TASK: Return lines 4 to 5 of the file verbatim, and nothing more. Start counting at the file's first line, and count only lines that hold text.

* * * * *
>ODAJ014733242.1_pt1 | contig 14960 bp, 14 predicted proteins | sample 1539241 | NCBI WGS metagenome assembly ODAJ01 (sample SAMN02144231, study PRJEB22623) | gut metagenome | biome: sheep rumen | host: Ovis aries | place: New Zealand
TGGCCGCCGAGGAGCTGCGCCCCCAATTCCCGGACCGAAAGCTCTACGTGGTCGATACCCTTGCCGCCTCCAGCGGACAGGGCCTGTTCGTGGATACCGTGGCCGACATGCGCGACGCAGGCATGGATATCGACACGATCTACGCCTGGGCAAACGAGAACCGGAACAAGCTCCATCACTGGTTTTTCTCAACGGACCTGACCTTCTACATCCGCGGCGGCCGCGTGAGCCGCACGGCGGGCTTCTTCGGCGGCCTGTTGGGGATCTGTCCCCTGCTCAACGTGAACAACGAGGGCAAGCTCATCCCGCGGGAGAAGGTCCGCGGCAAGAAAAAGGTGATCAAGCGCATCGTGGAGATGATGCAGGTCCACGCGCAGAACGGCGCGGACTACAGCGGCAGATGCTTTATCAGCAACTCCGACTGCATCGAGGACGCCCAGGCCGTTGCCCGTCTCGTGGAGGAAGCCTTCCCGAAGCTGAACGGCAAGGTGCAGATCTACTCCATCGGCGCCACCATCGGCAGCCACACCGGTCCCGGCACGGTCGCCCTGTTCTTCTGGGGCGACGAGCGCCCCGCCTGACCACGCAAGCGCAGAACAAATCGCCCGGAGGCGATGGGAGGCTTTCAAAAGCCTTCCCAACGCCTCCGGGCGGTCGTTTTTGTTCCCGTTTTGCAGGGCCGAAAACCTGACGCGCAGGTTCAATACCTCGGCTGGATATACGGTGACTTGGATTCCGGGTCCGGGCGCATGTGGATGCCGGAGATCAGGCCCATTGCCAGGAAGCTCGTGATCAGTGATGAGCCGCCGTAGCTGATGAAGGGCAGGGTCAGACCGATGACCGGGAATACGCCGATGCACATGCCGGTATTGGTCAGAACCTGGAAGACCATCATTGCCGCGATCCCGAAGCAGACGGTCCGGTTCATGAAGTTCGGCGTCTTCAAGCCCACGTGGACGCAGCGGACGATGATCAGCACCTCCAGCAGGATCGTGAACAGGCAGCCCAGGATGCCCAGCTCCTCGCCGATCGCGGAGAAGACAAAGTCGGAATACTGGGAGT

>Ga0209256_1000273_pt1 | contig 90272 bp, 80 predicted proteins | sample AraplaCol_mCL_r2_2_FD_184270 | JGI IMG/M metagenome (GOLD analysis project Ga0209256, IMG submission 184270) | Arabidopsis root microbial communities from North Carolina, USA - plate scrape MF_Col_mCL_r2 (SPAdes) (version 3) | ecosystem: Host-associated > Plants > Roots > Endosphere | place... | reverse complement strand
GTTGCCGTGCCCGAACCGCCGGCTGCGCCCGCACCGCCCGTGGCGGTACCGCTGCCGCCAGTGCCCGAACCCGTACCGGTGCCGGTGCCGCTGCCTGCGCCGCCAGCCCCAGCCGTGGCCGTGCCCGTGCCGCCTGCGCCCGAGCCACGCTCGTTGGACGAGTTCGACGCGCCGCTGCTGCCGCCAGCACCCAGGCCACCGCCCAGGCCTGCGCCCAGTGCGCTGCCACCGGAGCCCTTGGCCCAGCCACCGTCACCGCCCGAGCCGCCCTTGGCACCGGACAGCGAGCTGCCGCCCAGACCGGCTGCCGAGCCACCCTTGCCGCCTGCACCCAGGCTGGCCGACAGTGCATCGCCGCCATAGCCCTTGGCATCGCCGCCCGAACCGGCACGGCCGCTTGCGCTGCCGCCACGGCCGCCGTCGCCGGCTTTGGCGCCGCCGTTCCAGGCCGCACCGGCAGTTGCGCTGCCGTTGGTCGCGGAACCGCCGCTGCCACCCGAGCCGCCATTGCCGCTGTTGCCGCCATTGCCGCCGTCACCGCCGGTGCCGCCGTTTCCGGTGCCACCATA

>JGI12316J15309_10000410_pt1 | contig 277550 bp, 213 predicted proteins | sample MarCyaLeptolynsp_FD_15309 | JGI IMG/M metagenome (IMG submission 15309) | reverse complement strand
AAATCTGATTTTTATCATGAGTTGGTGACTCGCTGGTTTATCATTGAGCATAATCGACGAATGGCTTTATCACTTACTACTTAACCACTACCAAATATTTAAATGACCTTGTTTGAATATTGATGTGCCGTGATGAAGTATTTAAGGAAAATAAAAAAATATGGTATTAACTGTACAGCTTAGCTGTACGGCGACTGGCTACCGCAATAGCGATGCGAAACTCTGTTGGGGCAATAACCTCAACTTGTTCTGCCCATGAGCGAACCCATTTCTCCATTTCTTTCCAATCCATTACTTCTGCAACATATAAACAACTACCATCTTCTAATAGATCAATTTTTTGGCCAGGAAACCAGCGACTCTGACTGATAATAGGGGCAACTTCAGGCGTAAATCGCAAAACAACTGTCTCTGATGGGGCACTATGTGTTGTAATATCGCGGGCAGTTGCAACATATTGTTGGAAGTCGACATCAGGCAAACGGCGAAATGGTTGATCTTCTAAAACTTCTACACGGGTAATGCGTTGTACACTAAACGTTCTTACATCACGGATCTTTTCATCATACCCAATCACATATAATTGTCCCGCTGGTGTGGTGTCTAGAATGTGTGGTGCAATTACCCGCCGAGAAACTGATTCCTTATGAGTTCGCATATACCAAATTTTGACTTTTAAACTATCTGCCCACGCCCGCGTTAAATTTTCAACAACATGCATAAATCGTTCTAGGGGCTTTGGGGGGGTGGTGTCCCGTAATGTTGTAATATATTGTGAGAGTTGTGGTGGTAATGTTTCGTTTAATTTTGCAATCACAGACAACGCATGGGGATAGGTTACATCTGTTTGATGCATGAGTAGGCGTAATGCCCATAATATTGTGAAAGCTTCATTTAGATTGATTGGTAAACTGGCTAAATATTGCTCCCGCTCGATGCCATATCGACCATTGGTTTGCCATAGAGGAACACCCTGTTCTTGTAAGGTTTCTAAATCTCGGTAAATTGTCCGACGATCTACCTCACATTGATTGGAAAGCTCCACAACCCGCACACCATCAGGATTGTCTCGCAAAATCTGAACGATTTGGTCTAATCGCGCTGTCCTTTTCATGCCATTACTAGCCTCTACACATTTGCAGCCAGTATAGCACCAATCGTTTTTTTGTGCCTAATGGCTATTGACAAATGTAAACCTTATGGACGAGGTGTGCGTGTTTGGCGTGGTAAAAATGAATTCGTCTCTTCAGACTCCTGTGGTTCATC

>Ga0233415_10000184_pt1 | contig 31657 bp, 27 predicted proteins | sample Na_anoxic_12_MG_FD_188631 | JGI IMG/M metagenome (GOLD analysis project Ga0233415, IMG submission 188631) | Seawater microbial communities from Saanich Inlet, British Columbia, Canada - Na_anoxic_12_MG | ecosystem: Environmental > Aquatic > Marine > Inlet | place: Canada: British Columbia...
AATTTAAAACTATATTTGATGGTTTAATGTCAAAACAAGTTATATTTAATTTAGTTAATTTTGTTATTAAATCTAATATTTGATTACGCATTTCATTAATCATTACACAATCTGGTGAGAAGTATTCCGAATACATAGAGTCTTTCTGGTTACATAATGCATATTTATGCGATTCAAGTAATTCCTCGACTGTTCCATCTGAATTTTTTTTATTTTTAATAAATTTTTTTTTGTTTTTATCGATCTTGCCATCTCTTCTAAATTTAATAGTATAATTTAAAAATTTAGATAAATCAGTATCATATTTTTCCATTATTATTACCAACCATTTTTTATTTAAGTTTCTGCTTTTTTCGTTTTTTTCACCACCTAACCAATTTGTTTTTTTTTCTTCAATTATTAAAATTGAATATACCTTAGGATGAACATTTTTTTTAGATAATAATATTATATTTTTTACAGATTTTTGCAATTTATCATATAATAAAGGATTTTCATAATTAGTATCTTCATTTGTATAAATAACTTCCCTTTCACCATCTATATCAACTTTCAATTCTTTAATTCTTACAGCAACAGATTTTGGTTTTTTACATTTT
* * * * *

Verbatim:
GTTGCCGTGCCCGAACCGCCGGCTGCGCCCGCACCGCCCGTGGCGGTACCGCTGCCGCCAGTGCCCGAACCCGTACCGGTGCCGGTGCCGCTGCCTGCGCCGCCAGCCCCAGCCGTGGCCGTGCCCGTGCCGCCTGCGCCCGAGCCACGCTCGTTGGACGAGTTCGACGCGCCGCTGCTGCCGCCAGCACCCAGGCCACCGCCCAGGCCTGCGCCCAGTGCGCTGCCACCGGAGCCCTTGGCCCAGCCACCGTCACCGCCCGAGCCGCCCTTGGCACCGGACAGCGAGCTGCCGCCCAGACCGGCTGCCGAGCCACCCTTGCCGCCTGCACCCAGGCTGGCCGACAGTGCATCGCCGCCATAGCCCTTGGCATCGCCGCCCGAACCGGCACGGCCGCTTGCGCTGCCGCCACGGCCGCCGTCGCCGGCTTTGGCGCCGCCGTTCCAGGCCGCACCGGCAGTTGCGCTGCCGTTGGTCGCGGAACCGCCGCTGCCACCCGAGCCGCCATTGCCGCTGTTGCCGCCATTGCCGCCGTCACCGCCGGTGCCGCCGTTTCCGGTGCCACCATA

>JGI12316J15309_10000410_pt1 | contig 277550 bp, 213 predicted proteins | sample MarCyaLeptolynsp_FD_15309 | JGI IMG/M metagenome (IMG submission 15309) | reverse complement strand